2017-04-20 / Front Page

State housing agency approves tax credits for housing projects

Springfield Woolson Block project among beneficiaries

SPRINGFIELD, Vt. — A “big piece” of the funding for a renovation project in the Woolson Block in Springfield was approved by the Vermont Housing Finance Agency (VHFA) Board of Commissioners on Monday.

“It’s really going to be a shot in the arm for downtown Springfield once this is done,” said Springfield Housing Authority Director William Morlock on Tuesday. “This is another piece in turning around the downtown.”

The board committed federal Low-Income Housing Tax Credits and Vermont Affordable Housing Credits for projects across the state over the next several years. The equity raised when investors buy tax credits is used to pay construction and renovation costs for apartments rented to low-income Vermonters. This amounts to the single largest source of funding for the development of affordable rental housing, all according to the VHFA.

The $2.5 million in 10-year federal capped credits, $610,000 in 10-year federal uncapped “bond” credits and $485,000 in five-year state credits will support the development of 272 affordable apartments in 11 communities across the state, according to the VHFA. Permanent and construction financing totaling $7.2 million was also approved for five of the projects.

Among the projects listed was construction of 20 new apartments in Springfield as part of redevelopment of the historic, mixed-use Woolson Block building at 39 Main St. The project is being carried out through a partnership between Housing Vermont and the Springfield Housing Authority, who were granted a revolving $200,000 loan from the Springfield Selectboard in August 2016 for the purchase of the property.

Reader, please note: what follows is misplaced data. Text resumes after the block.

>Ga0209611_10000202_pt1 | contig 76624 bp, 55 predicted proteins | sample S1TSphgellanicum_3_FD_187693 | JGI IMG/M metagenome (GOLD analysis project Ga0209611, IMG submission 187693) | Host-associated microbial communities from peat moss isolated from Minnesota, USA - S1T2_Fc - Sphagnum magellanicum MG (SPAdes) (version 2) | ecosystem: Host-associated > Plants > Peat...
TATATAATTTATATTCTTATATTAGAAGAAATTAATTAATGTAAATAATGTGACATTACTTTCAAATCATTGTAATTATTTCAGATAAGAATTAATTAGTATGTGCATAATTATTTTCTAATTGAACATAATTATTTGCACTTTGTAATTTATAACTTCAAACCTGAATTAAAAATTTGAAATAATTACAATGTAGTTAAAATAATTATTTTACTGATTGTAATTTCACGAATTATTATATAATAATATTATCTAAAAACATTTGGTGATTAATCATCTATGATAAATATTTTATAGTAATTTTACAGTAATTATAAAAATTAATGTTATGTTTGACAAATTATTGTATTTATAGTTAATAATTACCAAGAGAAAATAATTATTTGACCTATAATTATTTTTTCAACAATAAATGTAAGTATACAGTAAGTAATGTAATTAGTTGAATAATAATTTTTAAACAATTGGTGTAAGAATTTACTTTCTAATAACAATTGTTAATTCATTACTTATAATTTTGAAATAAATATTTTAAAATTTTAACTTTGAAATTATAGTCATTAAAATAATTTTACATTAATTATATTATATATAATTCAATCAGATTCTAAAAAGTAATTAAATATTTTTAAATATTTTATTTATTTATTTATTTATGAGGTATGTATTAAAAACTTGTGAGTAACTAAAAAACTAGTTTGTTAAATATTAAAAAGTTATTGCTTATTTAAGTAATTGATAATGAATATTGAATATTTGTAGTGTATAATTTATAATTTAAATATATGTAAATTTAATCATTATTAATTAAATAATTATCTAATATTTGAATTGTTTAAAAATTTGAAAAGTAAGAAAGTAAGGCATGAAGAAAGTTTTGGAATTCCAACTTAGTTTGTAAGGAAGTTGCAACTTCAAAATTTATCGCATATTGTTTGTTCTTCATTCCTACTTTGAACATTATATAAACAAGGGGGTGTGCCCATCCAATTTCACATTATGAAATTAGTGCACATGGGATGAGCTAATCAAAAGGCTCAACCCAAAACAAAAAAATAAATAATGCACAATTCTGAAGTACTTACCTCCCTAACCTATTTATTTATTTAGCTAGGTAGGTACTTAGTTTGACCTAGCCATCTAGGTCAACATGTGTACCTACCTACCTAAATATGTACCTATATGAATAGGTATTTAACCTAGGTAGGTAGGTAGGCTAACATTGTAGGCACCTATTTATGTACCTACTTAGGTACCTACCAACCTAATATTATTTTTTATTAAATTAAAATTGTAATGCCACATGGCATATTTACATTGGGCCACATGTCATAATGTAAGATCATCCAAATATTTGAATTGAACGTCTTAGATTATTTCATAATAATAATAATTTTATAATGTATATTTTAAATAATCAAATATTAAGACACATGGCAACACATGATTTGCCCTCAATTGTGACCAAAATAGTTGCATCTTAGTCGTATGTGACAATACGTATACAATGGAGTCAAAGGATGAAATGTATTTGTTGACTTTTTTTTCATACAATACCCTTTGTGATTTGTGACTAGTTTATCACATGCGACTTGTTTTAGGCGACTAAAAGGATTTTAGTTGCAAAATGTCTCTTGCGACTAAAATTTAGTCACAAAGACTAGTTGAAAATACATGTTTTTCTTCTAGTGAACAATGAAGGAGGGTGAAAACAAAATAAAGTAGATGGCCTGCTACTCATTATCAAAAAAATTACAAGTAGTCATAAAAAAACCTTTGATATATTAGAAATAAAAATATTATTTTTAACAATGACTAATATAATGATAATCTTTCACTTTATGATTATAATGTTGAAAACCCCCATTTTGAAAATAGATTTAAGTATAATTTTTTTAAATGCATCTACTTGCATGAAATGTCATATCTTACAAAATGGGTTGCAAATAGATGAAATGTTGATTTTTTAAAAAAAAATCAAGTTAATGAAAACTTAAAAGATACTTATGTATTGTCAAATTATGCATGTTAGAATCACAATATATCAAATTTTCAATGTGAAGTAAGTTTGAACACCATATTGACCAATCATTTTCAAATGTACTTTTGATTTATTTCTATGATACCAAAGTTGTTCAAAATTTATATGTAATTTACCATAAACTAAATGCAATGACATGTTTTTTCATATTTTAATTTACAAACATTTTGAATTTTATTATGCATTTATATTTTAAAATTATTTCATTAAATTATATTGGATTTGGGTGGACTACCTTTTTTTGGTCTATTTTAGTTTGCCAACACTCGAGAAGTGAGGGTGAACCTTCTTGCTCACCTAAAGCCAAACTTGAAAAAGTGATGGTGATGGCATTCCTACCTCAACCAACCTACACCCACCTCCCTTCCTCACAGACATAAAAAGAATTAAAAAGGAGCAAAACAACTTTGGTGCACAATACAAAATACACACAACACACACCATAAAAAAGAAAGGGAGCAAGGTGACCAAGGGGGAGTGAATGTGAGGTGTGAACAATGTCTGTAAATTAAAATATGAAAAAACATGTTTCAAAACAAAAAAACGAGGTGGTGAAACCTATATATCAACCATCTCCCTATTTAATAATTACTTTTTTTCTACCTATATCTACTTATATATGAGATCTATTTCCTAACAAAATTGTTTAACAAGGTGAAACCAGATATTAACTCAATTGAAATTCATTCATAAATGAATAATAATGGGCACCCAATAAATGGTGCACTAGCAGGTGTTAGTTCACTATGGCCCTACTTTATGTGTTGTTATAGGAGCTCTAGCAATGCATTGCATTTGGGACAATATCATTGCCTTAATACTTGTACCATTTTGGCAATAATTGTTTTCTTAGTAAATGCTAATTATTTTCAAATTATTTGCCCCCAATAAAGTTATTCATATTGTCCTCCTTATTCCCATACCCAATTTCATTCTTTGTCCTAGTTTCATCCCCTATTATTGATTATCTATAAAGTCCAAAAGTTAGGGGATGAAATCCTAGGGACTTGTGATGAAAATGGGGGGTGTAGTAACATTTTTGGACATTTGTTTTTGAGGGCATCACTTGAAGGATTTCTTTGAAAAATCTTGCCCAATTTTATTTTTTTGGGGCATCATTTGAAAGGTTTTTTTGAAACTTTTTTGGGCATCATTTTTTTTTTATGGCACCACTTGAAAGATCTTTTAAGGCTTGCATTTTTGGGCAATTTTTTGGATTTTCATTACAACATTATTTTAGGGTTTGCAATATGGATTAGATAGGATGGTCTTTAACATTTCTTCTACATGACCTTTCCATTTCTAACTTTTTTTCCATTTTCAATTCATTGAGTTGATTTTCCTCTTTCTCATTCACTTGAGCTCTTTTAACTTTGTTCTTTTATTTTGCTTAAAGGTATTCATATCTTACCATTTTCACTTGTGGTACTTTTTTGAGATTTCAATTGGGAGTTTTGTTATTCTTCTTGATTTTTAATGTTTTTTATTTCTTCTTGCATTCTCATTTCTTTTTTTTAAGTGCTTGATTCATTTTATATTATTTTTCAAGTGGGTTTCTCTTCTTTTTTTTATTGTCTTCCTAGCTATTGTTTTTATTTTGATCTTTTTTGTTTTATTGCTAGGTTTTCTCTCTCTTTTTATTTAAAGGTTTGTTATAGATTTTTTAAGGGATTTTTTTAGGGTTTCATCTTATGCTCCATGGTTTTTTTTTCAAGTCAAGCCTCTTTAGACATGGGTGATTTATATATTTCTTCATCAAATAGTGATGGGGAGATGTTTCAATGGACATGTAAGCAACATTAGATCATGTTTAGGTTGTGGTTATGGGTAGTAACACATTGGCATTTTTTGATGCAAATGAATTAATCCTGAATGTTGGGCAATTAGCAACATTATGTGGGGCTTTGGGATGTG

Plans for the building include renovations throughout, rental units upstairs, commercial units on the main floor, and a youth-in-transition program housed on the second floor. Morlock said local nonprofit Springfield on the Move is assisting the effort to fill the storefronts, and that “we’ve had inquiries already.”

Of the 20 apartments, one will house the resident manager for the youth-in-transition program, four will house transition program tenants, and the remaining 15 will be available as low income housing, according to Morlock.

For the Springfield project, the announcement means between $3 million to $3.5 million to be used for renovations. Based on increasing prices for new bids, and some unforeseen issues with the building, which was constructed in 1868, the initial estimate of $4.5 million for the project has been bumped up to $7 million, according to Morlock.

“This was 50 percent of the equity we’re going to need,” he said.

The youth-in-transition program would be carried out in partnership with Health Care and Rehabilitation Services and a number of other organizations, including Easter Seals and Windsor County Youth Services. The program currently operated by HCRS helps struggling youths age 16 to 22 by helping them prepare for the workplace with resume preparation and case management that can include assistance with housing.

“There’s a great need for that,” Morlock said. “There’s going to be a lot of agencies involved.”

He said that 45 local individuals were identified in the Springfield area that could have used the program.

Morlock said partners are still approaching other funding sources and investors, and that if all goes well construction could begin in early 2018.

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